Objective. To evaluate the effects on neonatal morbidity of a regional change in induction policy for post-term pregnancy from 43(+0) to 42(+0) gestational weeks (GWs). Design and setting. Nationwide retrospective register study between 2000 and 2007. Population. All singleton pregnancies with a gestational age of >41(+2) GW (n= 119,198). Methods. All Swedish counties were divided into three groups where study group allocation was designated by the proportion of pregnancies >42(+2) GW among all pregnancies of >41(+2) GW. Stockholm county formed a separate group. Main outcome measures. Perinatal morbidity. Results. In counties with the most active management, 19% of pregnancies >41(+2) GW were delivered at >42(+2) GW during 2000-2004 compared to 7.1% in 2005-2007. In the least active counties, corresponding figures were 21.0% compared to 19.4%. During 2005-2007, the odds ratios for meconium aspiration and 5-minute Apgar score of ≤6 in the least compared to most active counties, were 1.55 (95% CI: 1.03-2.33) and 1.26 (95% CI: 1.06-1.51). In Stockholm >42(+2) GW seen among pregnancies of >41(+2) decreased from 21.0% in 2000-2004 to 5.9% in 2005-2007. Reduced perinatal death risks by 48%, meconium aspiration of 51% and low Apgar scores by 31% in 2005-2007 compared with 2000-2004 were observed. Rates of operative deliveries at >41(+2) GW in Stockholm were unaltered. Conclusion. A significant reduction in perinatal morbidity was found, with no influence on operative delivery rates for post-term pregnancy in Stockholm. We advocate a nationwide change toward more active management of post-term pregnancies.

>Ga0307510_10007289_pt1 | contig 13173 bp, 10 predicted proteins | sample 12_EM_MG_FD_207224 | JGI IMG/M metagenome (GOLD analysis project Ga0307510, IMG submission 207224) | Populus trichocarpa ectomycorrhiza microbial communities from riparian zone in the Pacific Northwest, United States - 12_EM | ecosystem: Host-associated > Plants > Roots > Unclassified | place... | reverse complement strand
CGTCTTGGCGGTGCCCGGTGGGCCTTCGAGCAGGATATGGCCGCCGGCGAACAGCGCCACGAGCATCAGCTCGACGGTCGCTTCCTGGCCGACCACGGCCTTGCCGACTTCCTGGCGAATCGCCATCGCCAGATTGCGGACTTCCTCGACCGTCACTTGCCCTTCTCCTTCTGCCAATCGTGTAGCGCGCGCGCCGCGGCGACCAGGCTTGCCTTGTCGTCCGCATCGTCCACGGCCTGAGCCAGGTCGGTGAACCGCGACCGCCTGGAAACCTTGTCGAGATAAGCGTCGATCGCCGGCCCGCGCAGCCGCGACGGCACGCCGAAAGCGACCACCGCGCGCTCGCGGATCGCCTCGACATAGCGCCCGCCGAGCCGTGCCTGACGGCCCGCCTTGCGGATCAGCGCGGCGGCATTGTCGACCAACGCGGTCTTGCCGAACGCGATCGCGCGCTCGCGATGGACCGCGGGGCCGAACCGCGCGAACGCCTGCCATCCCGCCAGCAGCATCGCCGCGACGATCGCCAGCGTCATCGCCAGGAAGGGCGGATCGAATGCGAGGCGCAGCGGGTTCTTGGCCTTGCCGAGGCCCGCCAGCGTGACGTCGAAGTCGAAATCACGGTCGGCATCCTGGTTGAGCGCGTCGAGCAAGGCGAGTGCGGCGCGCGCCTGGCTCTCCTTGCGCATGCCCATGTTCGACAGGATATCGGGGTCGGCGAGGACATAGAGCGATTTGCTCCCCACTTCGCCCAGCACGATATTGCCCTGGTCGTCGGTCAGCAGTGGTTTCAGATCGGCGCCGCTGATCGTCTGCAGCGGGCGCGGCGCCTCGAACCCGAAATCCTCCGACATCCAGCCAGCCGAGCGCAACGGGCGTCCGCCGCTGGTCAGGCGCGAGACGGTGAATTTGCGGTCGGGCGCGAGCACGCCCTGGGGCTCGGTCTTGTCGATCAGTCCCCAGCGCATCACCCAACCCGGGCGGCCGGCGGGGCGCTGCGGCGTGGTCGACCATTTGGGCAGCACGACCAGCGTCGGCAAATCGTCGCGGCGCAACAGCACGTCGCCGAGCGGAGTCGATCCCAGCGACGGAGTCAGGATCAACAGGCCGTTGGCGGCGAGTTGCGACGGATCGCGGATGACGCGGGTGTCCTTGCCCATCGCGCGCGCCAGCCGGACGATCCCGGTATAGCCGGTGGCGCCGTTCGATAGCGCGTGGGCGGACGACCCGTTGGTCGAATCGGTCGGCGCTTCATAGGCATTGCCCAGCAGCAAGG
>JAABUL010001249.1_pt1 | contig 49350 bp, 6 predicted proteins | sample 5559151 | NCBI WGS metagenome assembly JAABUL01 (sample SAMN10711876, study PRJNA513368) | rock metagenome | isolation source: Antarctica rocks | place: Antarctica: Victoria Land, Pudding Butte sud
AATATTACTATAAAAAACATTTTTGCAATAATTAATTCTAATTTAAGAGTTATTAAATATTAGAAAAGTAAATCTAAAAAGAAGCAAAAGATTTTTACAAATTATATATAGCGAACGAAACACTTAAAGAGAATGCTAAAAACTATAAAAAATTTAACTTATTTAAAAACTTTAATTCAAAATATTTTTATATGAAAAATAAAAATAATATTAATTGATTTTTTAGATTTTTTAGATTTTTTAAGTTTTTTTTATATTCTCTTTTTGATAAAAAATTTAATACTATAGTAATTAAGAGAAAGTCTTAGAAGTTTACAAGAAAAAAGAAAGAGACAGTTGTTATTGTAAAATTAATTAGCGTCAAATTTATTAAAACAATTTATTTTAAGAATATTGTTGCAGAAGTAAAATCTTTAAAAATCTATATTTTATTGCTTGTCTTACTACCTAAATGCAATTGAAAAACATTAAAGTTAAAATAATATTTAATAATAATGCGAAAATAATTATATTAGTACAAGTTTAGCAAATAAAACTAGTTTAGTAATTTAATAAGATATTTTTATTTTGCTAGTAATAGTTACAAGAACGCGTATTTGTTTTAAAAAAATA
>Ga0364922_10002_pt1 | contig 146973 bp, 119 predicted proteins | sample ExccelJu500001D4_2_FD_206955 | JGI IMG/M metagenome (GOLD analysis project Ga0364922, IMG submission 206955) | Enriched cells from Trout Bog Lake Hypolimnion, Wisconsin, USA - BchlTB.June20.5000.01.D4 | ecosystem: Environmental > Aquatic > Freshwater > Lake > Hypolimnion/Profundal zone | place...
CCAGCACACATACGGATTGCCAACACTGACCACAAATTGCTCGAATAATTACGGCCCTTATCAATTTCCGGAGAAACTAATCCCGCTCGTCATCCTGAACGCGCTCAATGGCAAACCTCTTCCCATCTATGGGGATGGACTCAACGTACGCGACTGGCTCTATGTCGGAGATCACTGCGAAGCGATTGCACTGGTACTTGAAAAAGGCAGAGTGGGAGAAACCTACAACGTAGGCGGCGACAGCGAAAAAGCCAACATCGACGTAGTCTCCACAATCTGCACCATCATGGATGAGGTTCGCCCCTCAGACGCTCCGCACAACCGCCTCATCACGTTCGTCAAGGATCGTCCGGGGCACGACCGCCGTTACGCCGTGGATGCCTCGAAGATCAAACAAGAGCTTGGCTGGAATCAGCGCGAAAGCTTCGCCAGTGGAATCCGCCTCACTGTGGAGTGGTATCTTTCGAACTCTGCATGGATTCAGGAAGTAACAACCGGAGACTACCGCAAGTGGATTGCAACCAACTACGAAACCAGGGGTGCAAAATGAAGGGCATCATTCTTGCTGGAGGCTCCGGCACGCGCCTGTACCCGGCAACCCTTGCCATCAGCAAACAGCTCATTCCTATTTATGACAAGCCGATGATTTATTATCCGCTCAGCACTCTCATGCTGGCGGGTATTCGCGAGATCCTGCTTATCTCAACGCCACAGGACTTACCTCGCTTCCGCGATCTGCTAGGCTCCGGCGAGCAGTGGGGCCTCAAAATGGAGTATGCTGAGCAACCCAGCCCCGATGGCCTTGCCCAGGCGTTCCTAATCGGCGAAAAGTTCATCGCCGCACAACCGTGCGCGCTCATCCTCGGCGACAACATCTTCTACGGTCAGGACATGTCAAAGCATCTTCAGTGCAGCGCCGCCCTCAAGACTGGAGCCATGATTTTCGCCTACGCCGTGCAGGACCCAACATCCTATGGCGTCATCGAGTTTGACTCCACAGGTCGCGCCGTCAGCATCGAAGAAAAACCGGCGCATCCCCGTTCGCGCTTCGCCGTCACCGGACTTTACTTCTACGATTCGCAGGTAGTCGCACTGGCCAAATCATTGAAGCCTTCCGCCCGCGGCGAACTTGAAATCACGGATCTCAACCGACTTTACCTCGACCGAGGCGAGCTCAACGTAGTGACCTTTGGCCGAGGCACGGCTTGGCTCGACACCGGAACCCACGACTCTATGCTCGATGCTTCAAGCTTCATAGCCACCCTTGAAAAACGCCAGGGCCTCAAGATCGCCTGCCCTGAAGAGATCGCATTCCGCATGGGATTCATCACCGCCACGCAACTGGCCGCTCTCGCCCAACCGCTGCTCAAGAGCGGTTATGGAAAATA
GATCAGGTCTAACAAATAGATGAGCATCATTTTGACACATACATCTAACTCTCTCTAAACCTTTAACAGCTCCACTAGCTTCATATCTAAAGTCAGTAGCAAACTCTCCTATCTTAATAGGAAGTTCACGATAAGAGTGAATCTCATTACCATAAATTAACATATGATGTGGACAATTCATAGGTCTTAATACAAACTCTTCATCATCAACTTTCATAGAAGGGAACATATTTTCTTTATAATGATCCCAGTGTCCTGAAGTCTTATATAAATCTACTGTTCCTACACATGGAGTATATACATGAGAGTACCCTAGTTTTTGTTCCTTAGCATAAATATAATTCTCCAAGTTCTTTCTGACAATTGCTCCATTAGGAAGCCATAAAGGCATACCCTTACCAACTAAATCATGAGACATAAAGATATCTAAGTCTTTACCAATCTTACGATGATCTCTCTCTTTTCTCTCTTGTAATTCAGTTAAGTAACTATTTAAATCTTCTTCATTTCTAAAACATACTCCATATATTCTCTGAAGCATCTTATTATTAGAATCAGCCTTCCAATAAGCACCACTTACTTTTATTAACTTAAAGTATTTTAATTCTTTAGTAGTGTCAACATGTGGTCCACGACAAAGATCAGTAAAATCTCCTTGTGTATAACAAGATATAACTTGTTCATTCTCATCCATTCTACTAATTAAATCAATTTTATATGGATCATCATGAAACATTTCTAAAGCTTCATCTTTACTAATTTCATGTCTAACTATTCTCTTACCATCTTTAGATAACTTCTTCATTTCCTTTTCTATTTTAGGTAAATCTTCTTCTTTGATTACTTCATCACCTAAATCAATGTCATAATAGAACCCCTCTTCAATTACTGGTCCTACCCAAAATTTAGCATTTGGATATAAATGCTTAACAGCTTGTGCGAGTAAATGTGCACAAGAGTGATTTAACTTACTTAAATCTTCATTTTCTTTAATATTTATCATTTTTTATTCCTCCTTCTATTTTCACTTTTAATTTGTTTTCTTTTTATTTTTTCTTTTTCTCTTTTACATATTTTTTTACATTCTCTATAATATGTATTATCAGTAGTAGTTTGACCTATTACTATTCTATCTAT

Subject classification (UKÄ)
- Obstetrics, Gynecology and Reproductive Medicine